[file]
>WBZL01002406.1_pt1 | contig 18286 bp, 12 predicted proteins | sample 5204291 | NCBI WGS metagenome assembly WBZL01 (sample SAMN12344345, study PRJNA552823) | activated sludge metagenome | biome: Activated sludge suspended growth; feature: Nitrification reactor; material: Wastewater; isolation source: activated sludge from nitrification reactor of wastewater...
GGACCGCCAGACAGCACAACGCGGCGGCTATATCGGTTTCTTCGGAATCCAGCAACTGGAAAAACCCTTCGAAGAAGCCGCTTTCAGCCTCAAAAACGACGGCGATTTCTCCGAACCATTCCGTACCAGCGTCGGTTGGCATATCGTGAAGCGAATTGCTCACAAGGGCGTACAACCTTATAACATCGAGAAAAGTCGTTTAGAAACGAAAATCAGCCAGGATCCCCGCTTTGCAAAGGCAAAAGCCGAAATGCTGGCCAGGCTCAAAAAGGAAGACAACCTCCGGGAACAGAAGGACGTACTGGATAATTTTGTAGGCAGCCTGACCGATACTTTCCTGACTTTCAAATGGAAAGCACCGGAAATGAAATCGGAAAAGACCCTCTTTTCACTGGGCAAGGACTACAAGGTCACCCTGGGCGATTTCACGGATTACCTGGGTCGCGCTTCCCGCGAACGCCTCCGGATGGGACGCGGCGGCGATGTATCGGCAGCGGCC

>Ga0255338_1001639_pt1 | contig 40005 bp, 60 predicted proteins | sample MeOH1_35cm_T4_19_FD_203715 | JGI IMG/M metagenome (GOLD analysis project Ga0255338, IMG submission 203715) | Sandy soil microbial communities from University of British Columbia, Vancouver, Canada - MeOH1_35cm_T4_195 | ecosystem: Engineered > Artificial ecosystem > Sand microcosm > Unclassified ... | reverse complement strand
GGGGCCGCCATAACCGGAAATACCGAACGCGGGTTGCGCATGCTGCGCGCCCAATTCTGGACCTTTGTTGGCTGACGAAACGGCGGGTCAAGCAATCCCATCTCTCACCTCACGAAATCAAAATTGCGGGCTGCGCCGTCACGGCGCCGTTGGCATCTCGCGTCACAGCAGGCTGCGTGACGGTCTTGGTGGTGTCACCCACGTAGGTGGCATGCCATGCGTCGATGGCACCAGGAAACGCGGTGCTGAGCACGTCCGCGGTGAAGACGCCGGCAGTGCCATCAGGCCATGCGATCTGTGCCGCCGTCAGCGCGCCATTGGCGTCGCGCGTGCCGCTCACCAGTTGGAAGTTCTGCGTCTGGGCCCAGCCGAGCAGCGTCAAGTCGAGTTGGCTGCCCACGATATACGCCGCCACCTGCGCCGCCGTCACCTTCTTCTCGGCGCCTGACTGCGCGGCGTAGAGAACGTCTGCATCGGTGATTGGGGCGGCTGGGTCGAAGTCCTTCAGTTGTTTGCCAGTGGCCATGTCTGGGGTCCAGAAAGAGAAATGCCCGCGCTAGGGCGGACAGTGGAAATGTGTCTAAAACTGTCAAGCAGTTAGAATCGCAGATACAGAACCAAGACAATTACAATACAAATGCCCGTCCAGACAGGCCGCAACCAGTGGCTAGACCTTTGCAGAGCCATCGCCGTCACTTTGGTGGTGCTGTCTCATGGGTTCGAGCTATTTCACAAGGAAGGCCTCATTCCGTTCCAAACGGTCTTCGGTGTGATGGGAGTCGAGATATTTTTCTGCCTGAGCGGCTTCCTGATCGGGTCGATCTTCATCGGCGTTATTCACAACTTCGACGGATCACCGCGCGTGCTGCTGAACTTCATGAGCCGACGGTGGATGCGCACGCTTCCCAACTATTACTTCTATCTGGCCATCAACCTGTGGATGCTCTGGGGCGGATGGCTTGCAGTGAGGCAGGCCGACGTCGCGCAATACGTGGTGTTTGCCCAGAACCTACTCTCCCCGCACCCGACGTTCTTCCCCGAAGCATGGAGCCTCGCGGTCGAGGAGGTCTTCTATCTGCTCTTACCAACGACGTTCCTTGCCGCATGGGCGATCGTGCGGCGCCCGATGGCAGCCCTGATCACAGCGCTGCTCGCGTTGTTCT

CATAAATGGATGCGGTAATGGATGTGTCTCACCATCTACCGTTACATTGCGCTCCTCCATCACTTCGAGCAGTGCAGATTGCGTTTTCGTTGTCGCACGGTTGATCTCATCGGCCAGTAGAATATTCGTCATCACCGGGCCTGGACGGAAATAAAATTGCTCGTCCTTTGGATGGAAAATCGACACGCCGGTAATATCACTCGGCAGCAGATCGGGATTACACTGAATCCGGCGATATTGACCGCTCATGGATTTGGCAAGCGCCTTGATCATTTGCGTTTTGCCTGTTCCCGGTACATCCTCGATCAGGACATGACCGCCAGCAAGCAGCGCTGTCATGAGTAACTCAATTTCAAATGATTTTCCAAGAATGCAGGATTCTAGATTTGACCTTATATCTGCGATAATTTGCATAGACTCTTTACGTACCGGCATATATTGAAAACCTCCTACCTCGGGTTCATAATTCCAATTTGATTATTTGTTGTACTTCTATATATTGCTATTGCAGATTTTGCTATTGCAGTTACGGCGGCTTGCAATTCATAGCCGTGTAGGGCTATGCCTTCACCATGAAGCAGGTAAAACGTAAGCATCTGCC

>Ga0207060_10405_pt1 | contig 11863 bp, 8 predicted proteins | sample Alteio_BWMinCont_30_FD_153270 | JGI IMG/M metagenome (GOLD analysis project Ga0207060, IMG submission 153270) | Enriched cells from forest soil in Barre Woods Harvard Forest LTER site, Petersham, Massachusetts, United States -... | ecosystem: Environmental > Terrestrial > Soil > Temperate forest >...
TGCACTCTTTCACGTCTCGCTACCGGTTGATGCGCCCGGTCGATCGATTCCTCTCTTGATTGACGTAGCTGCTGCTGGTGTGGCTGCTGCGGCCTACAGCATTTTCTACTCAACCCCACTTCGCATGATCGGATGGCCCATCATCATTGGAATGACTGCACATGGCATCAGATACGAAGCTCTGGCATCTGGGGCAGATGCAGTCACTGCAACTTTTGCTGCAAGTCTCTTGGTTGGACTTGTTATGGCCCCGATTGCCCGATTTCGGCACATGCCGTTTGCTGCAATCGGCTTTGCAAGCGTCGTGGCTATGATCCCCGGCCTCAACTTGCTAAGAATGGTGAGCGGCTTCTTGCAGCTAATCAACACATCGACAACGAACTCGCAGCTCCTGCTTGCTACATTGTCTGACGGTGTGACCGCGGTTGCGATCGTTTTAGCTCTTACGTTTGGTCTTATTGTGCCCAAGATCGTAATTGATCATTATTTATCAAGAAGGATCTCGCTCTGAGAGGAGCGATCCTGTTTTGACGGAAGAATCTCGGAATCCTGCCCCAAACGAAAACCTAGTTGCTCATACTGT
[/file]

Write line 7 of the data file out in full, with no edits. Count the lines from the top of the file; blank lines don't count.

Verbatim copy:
TGCACTCTTTCACGTCTCGCTACCGGTTGATGCGCCCGGTCGATCGATTCCTCTCTTGATTGACGTAGCTGCTGCTGGTGTGGCTGCTGCGGCCTACAGCATTTTCTACTCAACCCCACTTCGCATGATCGGATGGCCCATCATCATTGGAATGACTGCACATGGCATCAGATACGAAGCTCTGGCATCTGGGGCAGATGCAGTCACTGCAACTTTTGCTGCAAGTCTCTTGGTTGGACTTGTTATGGCCCCGATTGCCCGATTTCGGCACATGCCGTTTGCTGCAATCGGCTTTGCAAGCGTCGTGGCTATGATCCCCGGCCTCAACTTGCTAAGAATGGTGAGCGGCTTCTTGCAGCTAATCAACACATCGACAACGAACTCGCAGCTCCTGCTTGCTACATTGTCTGACGGTGTGACCGCGGTTGCGATCGTTTTAGCTCTTACGTTTGGTCTTATTGTGCCCAAGATCGTAATTGATCATTATTTATCAAGAAGGATCTCGCTCTGAGAGGAGCGATCCTGTTTTGACGGAAGAATCTCGGAATCCTGCCCCAAACGAAAACCTAGTTGCTCATACTGT